In recent years, the need for an increased emphasis on gerontological nursing in schools of nursing has been verified. Florida has assumed a leadership role in this area of concern. The rules of the Florida State Board of Nursing that include administrative policies for establishing educational curricula and standards, criteria for evaluation, surveys and accreditation of schools of nursing include the following statements:*
The curriculum shall include theory and appropriate clinical experience in medical, surgical, obstetrical, pediatric, geriatric and psychiatric nursing, and shall provide experience in both acute and long-term care - The curriculum shall also include nursing process developmental tasks of all age groups. . . . Content shall include: clinical experiences with patients in all age groups and in the following areas of nursing practice-medical-surgical nursing of children, obstetrical nursing. (3) Geriatric nursing in a long-term care facility.
Will this required emphasis on gerontological nursing improve the quality of nursing care for older adults? Answers to this complex question are not readily apparent, but this step should he considered a positive move toward its solution.
It behooves us to exert great care in monitoring these requirements wherever they exist to insure that successive generations of nurses receive high quality instruction and experiences in gerontological nursing.
Dr. Robert N. Butler, Director of the National Institute on Aging, and Dr. Richard Besdine, a physician at the Hebrew Rehabilitation Center for Aged in Boston, Massachusetts, and a leading expert on hypothermia, were recently joined by representatives of the Department of Health, Education, and Welfare, and the Department of Energy to discuss this potential danger to our elderly population.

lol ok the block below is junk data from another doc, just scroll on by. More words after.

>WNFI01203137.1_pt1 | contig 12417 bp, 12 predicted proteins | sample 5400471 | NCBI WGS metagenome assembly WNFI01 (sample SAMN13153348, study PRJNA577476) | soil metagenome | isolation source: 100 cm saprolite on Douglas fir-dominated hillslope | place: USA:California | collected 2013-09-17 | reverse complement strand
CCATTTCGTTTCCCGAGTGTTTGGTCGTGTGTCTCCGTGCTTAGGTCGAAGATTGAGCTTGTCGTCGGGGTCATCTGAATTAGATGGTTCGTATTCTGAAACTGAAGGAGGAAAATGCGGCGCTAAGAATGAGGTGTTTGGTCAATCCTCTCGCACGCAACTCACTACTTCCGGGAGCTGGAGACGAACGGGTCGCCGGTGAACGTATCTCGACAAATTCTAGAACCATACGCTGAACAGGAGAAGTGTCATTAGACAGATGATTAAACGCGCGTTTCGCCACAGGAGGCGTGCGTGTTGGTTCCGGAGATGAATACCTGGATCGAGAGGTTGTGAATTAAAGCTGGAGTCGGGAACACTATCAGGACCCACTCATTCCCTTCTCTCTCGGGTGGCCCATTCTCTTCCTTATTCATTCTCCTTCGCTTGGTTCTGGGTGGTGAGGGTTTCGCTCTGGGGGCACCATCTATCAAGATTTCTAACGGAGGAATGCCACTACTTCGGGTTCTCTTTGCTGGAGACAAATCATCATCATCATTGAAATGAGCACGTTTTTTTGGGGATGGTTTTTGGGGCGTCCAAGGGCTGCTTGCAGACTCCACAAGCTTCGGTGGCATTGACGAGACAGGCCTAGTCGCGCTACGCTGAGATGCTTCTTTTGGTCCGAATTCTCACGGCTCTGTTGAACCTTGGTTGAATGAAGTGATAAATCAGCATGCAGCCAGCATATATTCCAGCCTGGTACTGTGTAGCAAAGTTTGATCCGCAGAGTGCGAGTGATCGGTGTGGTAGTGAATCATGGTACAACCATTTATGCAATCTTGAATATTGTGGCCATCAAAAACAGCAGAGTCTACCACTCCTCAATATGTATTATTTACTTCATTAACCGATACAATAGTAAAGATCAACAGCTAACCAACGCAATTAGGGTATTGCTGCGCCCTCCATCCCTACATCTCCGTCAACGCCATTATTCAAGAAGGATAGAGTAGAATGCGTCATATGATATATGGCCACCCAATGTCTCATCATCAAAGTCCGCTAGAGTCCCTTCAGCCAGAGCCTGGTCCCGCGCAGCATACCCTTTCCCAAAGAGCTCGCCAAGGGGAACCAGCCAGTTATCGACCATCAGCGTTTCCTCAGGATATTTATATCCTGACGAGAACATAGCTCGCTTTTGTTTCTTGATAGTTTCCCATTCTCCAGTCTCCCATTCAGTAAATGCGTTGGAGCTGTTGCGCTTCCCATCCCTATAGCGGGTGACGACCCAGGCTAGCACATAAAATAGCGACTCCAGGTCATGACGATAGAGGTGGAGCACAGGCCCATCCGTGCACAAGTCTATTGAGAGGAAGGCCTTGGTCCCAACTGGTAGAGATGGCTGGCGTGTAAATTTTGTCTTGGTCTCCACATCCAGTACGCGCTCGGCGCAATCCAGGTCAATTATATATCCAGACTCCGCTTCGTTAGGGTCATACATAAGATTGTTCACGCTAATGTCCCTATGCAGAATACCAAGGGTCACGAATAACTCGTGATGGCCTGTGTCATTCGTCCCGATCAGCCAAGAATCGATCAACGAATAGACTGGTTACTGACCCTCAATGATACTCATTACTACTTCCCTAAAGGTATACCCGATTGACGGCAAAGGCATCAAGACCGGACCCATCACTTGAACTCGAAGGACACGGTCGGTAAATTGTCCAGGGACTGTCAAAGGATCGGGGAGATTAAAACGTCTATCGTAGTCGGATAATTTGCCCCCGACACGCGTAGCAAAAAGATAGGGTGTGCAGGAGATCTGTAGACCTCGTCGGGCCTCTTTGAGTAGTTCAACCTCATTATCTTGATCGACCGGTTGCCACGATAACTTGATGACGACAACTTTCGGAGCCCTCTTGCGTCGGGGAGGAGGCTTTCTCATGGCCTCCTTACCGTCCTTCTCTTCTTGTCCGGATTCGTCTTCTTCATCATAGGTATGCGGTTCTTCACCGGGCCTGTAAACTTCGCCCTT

Accidental hypothermia is a drop in deep body temperature that can be fatal if it is not detected and treated properly. Individuals 65 and over are especiallyvulnerable to accidental hypothermia, even in mildly environments of 60 degrees F (15.5 C) to 65 degrees (18.3 C). Potential victims include the very old, the very poor who cannot afford adequate heating, those elderly with diseases of the veins and arteries, elderly who are taking certain drugs, and those whose bodies do not respond to cold normally.
Accidental hypothernlia is not a new condition, but recognition of it is recent. Few health care practitioners are familiar with the condition or know how to treat the older victim. Low-reading thermometers that go below 94 degrees F (34 degrees C) are essential to a diagnosis of accidental hypothermia, yet they are not generally available in this country.
Given a correct diagnosis and proper treatment, many victims of accidental hypothermia will recover. If room temperatures are maintained at or above 65 degrees F, the majority of elderly will be protected from accidental hypothermia. However, those elderly who have impaired circulation or those taking certain drugs may require an even higher home temperature.